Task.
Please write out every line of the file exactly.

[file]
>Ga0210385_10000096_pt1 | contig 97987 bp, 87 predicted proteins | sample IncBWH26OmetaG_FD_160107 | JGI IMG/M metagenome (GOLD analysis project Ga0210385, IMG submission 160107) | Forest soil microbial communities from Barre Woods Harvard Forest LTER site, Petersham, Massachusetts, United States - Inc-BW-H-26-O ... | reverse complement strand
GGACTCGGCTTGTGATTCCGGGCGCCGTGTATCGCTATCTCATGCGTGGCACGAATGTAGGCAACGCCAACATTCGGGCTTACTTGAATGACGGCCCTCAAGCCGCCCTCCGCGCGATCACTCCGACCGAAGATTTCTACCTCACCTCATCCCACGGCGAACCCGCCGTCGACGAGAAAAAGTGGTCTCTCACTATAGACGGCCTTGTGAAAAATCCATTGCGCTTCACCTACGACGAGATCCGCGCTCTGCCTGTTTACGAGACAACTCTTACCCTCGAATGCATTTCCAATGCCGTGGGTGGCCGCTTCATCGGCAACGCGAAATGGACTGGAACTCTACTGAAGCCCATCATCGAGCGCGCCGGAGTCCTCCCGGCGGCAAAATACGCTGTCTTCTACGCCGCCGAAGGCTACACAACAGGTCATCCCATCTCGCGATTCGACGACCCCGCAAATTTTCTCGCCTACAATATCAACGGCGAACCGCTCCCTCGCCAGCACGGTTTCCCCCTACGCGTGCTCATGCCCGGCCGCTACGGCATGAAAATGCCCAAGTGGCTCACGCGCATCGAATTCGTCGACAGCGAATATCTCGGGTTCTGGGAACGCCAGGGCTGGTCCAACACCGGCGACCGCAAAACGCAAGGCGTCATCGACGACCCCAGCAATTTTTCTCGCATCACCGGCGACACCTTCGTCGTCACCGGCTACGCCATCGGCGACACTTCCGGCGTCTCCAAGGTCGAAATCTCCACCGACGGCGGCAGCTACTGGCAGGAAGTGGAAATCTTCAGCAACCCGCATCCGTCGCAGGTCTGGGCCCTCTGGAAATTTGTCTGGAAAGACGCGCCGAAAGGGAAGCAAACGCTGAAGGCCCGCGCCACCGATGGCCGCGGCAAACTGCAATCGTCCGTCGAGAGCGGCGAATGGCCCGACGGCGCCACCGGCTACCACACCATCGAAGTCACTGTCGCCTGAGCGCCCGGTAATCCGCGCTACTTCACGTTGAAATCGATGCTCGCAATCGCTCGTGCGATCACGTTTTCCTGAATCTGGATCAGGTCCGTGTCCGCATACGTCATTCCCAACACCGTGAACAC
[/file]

>Ga0210385_10000096_pt1 | contig 97987 bp, 87 predicted proteins | sample IncBWH26OmetaG_FD_160107 | JGI IMG/M metagenome (GOLD analysis project Ga0210385, IMG submission 160107) | Forest soil microbial communities from Barre Woods Harvard Forest LTER site, Petersham, Massachusetts, United States - Inc-BW-H-26-O ... | reverse complement strand
GGACTCGGCTTGTGATTCCGGGCGCCGTGTATCGCTATCTCATGCGTGGCACGAATGTAGGCAACGCCAACATTCGGGCTTACTTGAATGACGGCCCTCAAGCCGCCCTCCGCGCGATCACTCCGACCGAAGATTTCTACCTCACCTCATCCCACGGCGAACCCGCCGTCGACGAGAAAAAGTGGTCTCTCACTATAGACGGCCTTGTGAAAAATCCATTGCGCTTCACCTACGACGAGATCCGCGCTCTGCCTGTTTACGAGACAACTCTTACCCTCGAATGCATTTCCAATGCCGTGGGTGGCCGCTTCATCGGCAACGCGAAATGGACTGGAACTCTACTGAAGCCCATCATCGAGCGCGCCGGAGTCCTCCCGGCGGCAAAATACGCTGTCTTCTACGCCGCCGAAGGCTACACAACAGGTCATCCCATCTCGCGATTCGACGACCCCGCAAATTTTCTCGCCTACAATATCAACGGCGAACCGCTCCCTCGCCAGCACGGTTTCCCCCTACGCGTGCTCATGCCCGGCCGCTACGGCATGAAAATGCCCAAGTGGCTCACGCGCATCGAATTCGTCGACAGCGAATATCTCGGGTTCTGGGAACGCCAGGGCTGGTCCAACACCGGCGACCGCAAAACGCAAGGCGTCATCGACGACCCCAGCAATTTTTCTCGCATCACCGGCGACACCTTCGTCGTCACCGGCTACGCCATCGGCGACACTTCCGGCGTCTCCAAGGTCGAAATCTCCACCGACGGCGGCAGCTACTGGCAGGAAGTGGAAATCTTCAGCAACCCGCATCCGTCGCAGGTCTGGGCCCTCTGGAAATTTGTCTGGAAAGACGCGCCGAAAGGGAAGCAAACGCTGAAGGCCCGCGCCACCGATGGCCGCGGCAAACTGCAATCGTCCGTCGAGAGCGGCGAATGGCCCGACGGCGCCACCGGCTACCACACCATCGAAGTCACTGTCGCCTGAGCGCCCGGTAATCCGCGCTACTTCACGTTGAAATCGATGCTCGCAATCGCTCGTGCGATCACGTTTTCCTGAATCTGGATCAGGTCCGTGTCCGCATACGTCATTCCCAACACCGTGAACAC